A prominent, recently formed anti-Trump political action committee has sent over $3 million in independent expenditures to a firm run by the treasurer of the committee itself, an arrangement that raises the specter of what finance experts refer to as "self-dealing."
The Lincoln Project was first formed late last year. The super PAC states on its website that its mission is to "defeat President Trump and Trumpism at the ballot box." Among the group's advisers are numerous former Republicans who have publicly broken with the party over its support for Trump.
The committee is unabashed in its opposition not just to Donald Trump but to any Republican it feels is insufficiently opposed to him.
"Electing Democrats who support the Constitution over Republicans who do not is a worthy effort," the group's website states.
Though the group was only formed in November, it has already spent a considerable amount of money. Filings indicate it has disbursed well over $4 million in independent expenditures this election cycle so far. Yet the majority of those funds have gone to a single firm, one owned and operated by the Lincoln Project's own treasurer.
FEC filings show that over $3 million of the committee's independent expenditures since January have been distributed to a group called Summit Strategic Communications.
The owner of Summit Strategic Communications, Reed Galen, is listed in FEC filings as the Lincoln Project's treasurer. His LinkedIn page states that he's been the owner of Summit since January of 2018.
Galen is described on the Lincoln Project's website as "an independent political strategist" who has "spent the last three years dedicated to the political reform movement, creating a better system for all voters."
A filing submitted June 27 to the FEC shows that one the group's latest round of expenditures to Summit, totaling nearly $440,000, were for "media buys." The "person completing form" on those expenditures is listed as Reed Galen.
The conservative nonprofit Club for Growth recently launched a new ad campaign opposing the Lincoln Project, declaring it a "get rich quick scheme" advocating Joe Biden's presidential campaign.
"Legitimate PACs on either side of the aisle" will "spend their money through basically media vendors — people who put together the ads, buy the airtime, etc.," David McIntosh, president of the Club for Growth, told Just the News. "Those are almost always independent. You contract at arm’s length, and they deliver a service."
Contrasting that practice with the Lincoln Project's largely in-house expenditures, McIntosh accused the committee of being a "Democratic front group" whose leaders have been "funneling donations to their own organizations to line their pockets."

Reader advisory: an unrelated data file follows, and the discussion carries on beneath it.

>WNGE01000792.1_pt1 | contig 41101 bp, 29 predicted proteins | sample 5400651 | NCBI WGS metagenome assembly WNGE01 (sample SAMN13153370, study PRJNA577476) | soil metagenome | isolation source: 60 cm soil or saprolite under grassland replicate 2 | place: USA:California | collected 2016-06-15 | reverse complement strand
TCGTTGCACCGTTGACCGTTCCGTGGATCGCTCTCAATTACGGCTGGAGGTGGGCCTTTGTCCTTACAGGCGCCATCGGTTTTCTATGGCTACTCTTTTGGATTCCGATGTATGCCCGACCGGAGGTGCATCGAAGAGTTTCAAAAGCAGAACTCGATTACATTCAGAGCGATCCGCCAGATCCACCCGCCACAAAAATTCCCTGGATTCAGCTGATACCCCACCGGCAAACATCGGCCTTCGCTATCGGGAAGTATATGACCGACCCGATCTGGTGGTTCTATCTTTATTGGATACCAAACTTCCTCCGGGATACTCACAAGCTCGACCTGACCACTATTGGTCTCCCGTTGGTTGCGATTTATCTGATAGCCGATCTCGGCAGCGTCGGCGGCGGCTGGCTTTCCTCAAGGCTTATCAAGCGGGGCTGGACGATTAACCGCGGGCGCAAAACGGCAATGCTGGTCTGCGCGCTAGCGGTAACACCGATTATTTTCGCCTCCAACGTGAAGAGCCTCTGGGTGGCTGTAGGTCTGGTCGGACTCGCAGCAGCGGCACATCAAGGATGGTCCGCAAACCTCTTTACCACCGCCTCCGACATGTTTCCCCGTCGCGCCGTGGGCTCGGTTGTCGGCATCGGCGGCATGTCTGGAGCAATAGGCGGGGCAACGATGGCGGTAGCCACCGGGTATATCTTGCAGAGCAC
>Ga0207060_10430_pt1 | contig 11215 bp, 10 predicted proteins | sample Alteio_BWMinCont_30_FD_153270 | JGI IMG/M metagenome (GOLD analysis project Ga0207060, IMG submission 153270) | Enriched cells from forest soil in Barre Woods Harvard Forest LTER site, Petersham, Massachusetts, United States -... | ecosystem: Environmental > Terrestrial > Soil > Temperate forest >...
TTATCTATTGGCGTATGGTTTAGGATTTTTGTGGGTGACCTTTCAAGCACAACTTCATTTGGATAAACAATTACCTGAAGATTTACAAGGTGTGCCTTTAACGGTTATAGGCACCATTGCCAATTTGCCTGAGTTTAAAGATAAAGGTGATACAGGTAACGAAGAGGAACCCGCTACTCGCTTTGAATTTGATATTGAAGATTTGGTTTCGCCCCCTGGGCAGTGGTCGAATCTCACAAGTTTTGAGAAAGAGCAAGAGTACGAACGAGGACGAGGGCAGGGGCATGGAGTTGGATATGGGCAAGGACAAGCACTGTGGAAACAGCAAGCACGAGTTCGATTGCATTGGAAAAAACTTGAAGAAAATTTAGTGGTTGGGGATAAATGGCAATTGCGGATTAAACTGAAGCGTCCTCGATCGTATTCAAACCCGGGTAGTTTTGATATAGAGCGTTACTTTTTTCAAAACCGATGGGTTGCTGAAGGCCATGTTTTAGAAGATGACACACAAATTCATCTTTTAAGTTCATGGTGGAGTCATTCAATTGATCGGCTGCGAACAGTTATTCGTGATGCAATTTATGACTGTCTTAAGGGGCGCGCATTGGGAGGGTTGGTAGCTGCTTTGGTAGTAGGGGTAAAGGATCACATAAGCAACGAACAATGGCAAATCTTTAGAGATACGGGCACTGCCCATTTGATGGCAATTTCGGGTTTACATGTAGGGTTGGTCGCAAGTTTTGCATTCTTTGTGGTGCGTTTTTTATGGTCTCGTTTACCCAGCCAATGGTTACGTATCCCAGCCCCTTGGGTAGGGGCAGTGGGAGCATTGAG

He also expressed doubts about the ultimate efficacy of the project itself, citing the committee's "Mourning in America" ad, which aired last month. The advertisement earned the very public ire of President Trump, leading to widespread viewing and a flood of donations.
"The Mourning in America ad was targeted at the elite political establishment," McIntosh said. "You kind of get the feeling that they’re trying to goad the president into saying something so they can make more money. Because when he tweets about it, 40 million people hear about it."
"But I don’t think it has a real impact in the battleground states," he added.
Those sentiments were echoed this week at the New Republic, a progressive media outlet. "To a large extent, the Lincoln Project’s raison d’être is simply to annoy Trump and his closest allies," writer Alex Shepherd observed.
"The resulting controversy," Shepherd said, "bring[s] it attention and money," though he acknowledged that those public spats "might possibly aid in its ultimate mission, removing Trump from office."
Shepherd also noted how a significant majority of the group's budget stays within the small circle of its members.
Reed Galen did not respond to requests for comment regarding the expenditures. The Lincoln Project also did not respond to emails seeking comment.
Andrew Mayersohn, a committees researcher at the watchdog Center for Responsive Politics, told Just the News it is "not at all uncommon for a group to have a single dominant vendor."
CRP's website OpenSecrets noted in May that the Lincoln Project's spending had recently "come under scrutiny," in part due to its payments to Summit. Mayersohn argued that the issue is more complex than that, however.
"At one end of the spectrum, some groups spend almost exclusively on payments to fundraising firms tied to the PAC's operators, which is pretty clearly a red flag," he said. "The Lincoln Project is not one of those, since almost all their spending is on media."
"What caught our eye was the fact that they spend so much money on media production, rather than airing the ads themselves," Mayersohn said.
"But it's hard to say that that strategy didn't pay off, since they earned more media attention by making their ad go viral than they could have by buying airtime," Mayersohn added referring to the "Mourning in America" ad.
Summit Strategic Communications appears to have little in the way of a public front. The group is incorporated in Park City, Utah, and does not appear to have a website of any kind.
Galen himself, per his LinkedIn page, appears to also own a bar called the Cloak Room in Austin, Texas. The website CultureMap states that the bar is "rumored to be frequented by politicos past and present while the Texas legislature is in session."
Behind Summit, the Lincoln Project's second-largest recipient of outlays appears to be TUSK Digital, which has received around $1.2 million from the group. The owner of that firm, Ron Steslow, is also an advisor for the Lincoln Project.